That was my gift to myself for having a big birthday and being able to enjoy it then. I was in Venice. I saw these old people. I was in my twenties. I’m looking at it thinking, “They can barely get around.” It takes them all day long to say do St. Mark’s Square. I could do St. Mark’s Square in a half hour and buy a pair of shoes. I thought, “I didn’t want it to be like that. If I had an opportunity, I want to be able to walk up and down steps without assistance.” Having my health and being physically, mentally and emotionally, that foundation was important to me. I always practice what I preach.

GAP S3 4 | Mindset Mastery
Mindset Mastery: Find where you’re stuck and break through it.


You have not hit 60 yet, have you?

I have.

When the big 60 came, what was the attitude lesson?

I went back to Italy. The adventure wasn’t over. What I like to do is I like to people watch. I like to look at people’s posture. I like to look at how people do things. On that 60th birthday, I would’ve been a little bit happier going in one place and taking trains as opposed to driving like a mad person. That birthday was insance. We got pulled over by the police. I somehow made a left-hand turn where I wasn’t supposed to do it. They tried to give us a fine. My girlfriend was like, “Let’s talk this out.” I said, “Do you have 150 euros on you? Pay him. Let’s get out of here.”

He took my driver’s license and was breaking it. I said, “Give him the 150 euros and let’s move on. It’s something that happened today. It’s not going to be here tomorrow.” I got to see a little bit more places. I went in to study Spanish in Barcelona at the time. I walked everywhere. It’s a beautiful city. I liked doing it. I still have this zest for being pulled across the pond. I haven’t done that in a while.

The attitude lesson of 60, as I heard your stories, was that of awareness, becoming more aware of your surroundings and possibly slowing down. Don’t tell me you’ve hit 70.


That’s good. Knowledge Through the Decades, that was sure fun, Dr. Pat. I hope you enjoyed it. She hit on started being free, standing up for yourself, being a collaborator, breaking out of the box and reinventing. She then talked about the need for adventure and then, lastly, to be aware of your surroundings. That was so much fun. I appreciate you doing that. One thing we always like to do is to let our guests give your final thought of inspiration, your final thought of hope, or a message that you feel that our readers could use, that they could use today, tomorrow, maybe perhaps for the rest of their life. What’s your mantra? How do you stay positive? How do you keep your positive mental attitude? What’s your hope for the person that is reading this?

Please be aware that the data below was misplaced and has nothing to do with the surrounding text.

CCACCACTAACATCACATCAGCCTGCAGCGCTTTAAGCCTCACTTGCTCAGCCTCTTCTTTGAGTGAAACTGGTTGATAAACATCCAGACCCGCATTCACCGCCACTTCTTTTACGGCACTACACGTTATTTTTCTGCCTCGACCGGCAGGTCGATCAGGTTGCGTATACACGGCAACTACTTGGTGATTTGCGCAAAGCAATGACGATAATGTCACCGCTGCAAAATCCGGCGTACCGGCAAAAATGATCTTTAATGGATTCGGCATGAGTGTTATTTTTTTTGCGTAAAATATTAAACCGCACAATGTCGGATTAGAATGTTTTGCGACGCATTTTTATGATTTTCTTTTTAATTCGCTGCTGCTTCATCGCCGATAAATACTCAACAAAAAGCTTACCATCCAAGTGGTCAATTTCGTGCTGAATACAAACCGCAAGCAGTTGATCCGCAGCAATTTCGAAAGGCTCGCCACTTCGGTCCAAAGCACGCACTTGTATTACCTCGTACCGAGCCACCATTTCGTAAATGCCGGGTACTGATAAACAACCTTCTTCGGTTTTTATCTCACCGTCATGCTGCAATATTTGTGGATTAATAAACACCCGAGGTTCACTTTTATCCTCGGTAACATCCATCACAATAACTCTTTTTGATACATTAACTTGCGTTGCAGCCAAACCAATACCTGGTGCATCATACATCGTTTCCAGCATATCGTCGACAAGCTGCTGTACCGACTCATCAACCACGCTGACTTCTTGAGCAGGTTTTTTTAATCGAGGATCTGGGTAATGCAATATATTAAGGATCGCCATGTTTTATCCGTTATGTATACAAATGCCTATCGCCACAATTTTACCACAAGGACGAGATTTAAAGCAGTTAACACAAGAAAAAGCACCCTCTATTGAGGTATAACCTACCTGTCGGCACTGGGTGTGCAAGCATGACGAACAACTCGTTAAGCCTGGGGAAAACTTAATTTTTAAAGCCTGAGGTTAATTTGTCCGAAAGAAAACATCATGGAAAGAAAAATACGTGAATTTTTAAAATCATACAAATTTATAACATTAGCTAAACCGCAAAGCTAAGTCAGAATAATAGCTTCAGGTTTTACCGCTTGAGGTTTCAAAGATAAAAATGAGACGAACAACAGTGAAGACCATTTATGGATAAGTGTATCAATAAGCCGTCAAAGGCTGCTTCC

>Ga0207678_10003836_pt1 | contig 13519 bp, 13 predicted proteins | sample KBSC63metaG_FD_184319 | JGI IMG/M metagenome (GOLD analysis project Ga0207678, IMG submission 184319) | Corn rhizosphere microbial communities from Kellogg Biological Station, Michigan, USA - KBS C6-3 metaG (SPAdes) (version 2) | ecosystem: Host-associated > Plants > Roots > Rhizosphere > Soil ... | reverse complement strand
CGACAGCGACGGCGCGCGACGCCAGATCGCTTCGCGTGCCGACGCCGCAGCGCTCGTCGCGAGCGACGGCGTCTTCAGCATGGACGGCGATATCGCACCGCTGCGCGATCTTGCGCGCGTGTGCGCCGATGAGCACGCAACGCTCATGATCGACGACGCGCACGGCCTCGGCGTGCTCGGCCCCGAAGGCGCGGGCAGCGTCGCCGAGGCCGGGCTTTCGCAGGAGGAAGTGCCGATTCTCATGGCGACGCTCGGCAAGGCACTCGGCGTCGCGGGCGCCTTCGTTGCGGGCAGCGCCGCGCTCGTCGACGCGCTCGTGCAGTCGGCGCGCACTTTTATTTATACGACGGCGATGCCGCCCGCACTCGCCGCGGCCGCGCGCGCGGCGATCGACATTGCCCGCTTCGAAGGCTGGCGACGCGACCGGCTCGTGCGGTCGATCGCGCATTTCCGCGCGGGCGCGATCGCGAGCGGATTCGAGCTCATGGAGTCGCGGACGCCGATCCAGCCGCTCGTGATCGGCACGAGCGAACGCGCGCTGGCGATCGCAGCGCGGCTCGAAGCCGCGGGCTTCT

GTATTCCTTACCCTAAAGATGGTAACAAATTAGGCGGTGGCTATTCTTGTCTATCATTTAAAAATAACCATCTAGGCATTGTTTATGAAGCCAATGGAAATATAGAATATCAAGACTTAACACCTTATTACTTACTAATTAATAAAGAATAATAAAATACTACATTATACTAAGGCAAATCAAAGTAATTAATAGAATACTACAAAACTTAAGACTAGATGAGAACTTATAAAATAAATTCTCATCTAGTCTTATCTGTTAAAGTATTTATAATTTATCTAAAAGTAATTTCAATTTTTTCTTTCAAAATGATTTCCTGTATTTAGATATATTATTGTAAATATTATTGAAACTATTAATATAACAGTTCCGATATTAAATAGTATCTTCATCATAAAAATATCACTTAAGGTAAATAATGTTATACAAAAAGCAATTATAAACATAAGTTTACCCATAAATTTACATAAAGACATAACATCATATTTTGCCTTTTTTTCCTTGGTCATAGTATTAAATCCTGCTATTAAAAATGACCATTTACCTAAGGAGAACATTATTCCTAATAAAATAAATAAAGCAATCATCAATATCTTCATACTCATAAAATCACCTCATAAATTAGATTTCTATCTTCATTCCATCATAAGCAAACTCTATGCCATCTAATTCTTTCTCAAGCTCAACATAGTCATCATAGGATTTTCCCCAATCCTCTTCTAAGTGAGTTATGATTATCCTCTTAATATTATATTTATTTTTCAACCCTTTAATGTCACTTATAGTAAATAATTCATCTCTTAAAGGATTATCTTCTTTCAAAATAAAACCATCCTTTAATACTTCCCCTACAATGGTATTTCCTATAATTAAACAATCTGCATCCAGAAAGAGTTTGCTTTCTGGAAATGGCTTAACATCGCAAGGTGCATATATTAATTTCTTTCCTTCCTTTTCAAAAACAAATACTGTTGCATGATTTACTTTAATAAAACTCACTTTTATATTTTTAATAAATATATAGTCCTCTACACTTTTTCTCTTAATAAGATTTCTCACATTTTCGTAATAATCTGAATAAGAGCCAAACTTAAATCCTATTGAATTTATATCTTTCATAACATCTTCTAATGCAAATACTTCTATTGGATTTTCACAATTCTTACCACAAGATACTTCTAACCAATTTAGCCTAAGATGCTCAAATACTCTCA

I’ll start with the hope. My hope for people who are reading this is that they find where they’re stuck, and break through it. If you can take that stuckness and make it into a memory, then it will no longer be reactive in your body, which usually results in some type of disease process manifesting later on. That’s part of the mindset mastery thing that I do when I’m working with people. We find where that stuckness is. It’s like, “Are you stuck? What would you like to do to get past that point?” You walk the path.

One of the things for inspiration is that you always have to think. If you aspire for something, that’s great. I could aspire to be a chiropractor. It doesn’t mean I’m ever going to be a chiropractor. If I’m inspired to be a chiropractor, I do chiropractic or I do what I do because I want to help millions and thousands of people have better lives and have the right information to make better decisions, so they know the next best step.

If I can leave somebody with that positive thought, it starts from the time they get up to the time at the end of the day when you go to sleep. If something happens, pause, go take a shower. Get all that icky energy off of you. Go do meditate. Go listen to Jim Rohn and Les Brown. Listen to anybody that makes your heart sing. Do what makes you happy then the rest of it will fall in place.

I love it. Dr. Pat, you’ve been so fun. I hope you had a great time on the show. If you love what you read, go to Health Team Network. Dr. Pat will be there to serve you. She’s got a great website with tons of information. Buy her book, Why… Are You Sick, Fat, and Tired?. Take the test. It’s a self-discovery book. We want to thank you, Dr. Pat, for being on the show.